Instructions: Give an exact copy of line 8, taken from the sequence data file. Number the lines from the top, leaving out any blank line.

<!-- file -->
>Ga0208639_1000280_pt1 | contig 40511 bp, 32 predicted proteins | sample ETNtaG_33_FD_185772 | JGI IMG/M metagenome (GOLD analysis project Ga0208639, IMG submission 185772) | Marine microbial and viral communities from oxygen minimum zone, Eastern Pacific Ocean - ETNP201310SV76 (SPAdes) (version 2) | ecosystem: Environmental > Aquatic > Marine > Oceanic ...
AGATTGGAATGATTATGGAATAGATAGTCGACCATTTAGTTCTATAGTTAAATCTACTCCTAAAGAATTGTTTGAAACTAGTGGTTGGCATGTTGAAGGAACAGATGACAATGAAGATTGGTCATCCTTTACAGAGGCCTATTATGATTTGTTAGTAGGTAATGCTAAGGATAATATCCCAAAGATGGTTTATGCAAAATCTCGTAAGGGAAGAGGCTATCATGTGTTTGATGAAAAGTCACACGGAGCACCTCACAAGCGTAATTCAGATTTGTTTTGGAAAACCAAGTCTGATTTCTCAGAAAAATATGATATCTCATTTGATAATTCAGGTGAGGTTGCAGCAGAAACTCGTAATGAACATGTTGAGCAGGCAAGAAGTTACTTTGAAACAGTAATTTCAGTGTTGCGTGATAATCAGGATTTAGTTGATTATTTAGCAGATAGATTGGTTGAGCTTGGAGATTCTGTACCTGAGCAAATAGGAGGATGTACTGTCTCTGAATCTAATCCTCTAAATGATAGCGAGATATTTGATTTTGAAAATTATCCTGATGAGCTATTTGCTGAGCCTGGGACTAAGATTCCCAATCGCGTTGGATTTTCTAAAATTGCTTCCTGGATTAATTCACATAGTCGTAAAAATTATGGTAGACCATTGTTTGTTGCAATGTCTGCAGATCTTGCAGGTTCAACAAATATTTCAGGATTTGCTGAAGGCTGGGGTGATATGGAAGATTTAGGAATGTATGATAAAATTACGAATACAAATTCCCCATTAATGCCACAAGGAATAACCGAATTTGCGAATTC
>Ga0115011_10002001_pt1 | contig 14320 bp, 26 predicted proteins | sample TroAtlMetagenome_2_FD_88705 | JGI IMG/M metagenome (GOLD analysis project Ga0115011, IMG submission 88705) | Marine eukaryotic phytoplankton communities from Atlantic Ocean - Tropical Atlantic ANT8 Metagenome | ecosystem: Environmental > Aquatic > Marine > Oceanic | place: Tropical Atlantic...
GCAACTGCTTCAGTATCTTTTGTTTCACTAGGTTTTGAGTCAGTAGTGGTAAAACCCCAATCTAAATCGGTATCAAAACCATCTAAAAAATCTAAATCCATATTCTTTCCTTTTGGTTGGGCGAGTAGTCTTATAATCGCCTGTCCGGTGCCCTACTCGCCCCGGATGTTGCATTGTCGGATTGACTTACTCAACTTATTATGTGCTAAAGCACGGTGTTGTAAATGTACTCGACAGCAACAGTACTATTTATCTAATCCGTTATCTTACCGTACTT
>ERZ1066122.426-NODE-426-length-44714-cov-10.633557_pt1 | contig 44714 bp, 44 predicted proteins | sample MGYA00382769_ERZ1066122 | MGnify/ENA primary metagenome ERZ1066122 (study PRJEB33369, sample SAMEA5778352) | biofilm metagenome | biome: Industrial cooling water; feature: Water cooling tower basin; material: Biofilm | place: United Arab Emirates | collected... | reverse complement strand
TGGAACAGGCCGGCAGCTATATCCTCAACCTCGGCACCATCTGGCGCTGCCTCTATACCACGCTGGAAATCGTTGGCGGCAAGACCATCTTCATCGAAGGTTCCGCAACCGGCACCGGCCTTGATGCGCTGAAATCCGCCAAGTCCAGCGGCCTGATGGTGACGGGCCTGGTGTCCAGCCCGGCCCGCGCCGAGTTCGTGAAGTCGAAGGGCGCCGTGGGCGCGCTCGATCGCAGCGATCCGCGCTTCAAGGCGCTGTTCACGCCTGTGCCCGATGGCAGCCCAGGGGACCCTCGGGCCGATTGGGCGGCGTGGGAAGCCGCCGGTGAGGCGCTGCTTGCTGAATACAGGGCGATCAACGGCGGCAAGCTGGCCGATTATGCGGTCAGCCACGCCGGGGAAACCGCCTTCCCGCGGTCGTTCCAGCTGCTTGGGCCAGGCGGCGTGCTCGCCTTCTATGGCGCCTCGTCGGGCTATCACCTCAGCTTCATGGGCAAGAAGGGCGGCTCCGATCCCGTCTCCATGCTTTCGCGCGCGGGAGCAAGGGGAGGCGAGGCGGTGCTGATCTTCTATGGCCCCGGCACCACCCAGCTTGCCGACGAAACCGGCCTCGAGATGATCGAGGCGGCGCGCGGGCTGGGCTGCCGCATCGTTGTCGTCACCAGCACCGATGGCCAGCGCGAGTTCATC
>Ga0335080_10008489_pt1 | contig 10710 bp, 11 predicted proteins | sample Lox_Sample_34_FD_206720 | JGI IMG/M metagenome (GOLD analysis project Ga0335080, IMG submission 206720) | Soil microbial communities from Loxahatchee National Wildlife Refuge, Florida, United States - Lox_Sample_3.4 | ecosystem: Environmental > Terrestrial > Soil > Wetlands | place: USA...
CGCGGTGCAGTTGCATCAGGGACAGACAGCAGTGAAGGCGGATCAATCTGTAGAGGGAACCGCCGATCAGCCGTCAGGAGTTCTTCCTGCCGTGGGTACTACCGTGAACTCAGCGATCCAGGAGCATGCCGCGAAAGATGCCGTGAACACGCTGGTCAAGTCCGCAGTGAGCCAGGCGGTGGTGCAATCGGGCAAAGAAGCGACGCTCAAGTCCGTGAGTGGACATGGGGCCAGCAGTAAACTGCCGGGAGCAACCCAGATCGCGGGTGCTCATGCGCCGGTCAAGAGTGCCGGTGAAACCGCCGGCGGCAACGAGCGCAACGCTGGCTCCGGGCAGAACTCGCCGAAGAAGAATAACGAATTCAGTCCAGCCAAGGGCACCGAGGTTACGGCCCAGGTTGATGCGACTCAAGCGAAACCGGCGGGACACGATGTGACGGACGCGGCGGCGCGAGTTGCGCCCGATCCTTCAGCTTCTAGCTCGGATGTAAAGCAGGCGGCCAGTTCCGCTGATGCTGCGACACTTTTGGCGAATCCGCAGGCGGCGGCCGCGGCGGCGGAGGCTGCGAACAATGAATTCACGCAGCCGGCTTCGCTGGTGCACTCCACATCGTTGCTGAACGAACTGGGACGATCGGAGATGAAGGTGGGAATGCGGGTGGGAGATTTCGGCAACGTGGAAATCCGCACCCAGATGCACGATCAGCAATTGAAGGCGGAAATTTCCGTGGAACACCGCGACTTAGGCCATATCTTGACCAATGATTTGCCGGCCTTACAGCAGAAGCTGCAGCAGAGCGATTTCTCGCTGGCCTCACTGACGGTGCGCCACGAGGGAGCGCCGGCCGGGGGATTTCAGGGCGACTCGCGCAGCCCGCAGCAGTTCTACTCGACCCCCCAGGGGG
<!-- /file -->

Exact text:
CGCGGTGCAGTTGCATCAGGGACAGACAGCAGTGAAGGCGGATCAATCTGTAGAGGGAACCGCCGATCAGCCGTCAGGAGTTCTTCCTGCCGTGGGTACTACCGTGAACTCAGCGATCCAGGAGCATGCCGCGAAAGATGCCGTGAACACGCTGGTCAAGTCCGCAGTGAGCCAGGCGGTGGTGCAATCGGGCAAAGAAGCGACGCTCAAGTCCGTGAGTGGACATGGGGCCAGCAGTAAACTGCCGGGAGCAACCCAGATCGCGGGTGCTCATGCGCCGGTCAAGAGTGCCGGTGAAACCGCCGGCGGCAACGAGCGCAACGCTGGCTCCGGGCAGAACTCGCCGAAGAAGAATAACGAATTCAGTCCAGCCAAGGGCACCGAGGTTACGGCCCAGGTTGATGCGACTCAAGCGAAACCGGCGGGACACGATGTGACGGACGCGGCGGCGCGAGTTGCGCCCGATCCTTCAGCTTCTAGCTCGGATGTAAAGCAGGCGGCCAGTTCCGCTGATGCTGCGACACTTTTGGCGAATCCGCAGGCGGCGGCCGCGGCGGCGGAGGCTGCGAACAATGAATTCACGCAGCCGGCTTCGCTGGTGCACTCCACATCGTTGCTGAACGAACTGGGACGATCGGAGATGAAGGTGGGAATGCGGGTGGGAGATTTCGGCAACGTGGAAATCCGCACCCAGATGCACGATCAGCAATTGAAGGCGGAAATTTCCGTGGAACACCGCGACTTAGGCCATATCTTGACCAATGATTTGCCGGCCTTACAGCAGAAGCTGCAGCAGAGCGATTTCTCGCTGGCCTCACTGACGGTGCGCCACGAGGGAGCGCCGGCCGGGGGATTTCAGGGCGACTCGCGCAGCCCGCAGCAGTTCTACTCGACCCCCCAGGGGG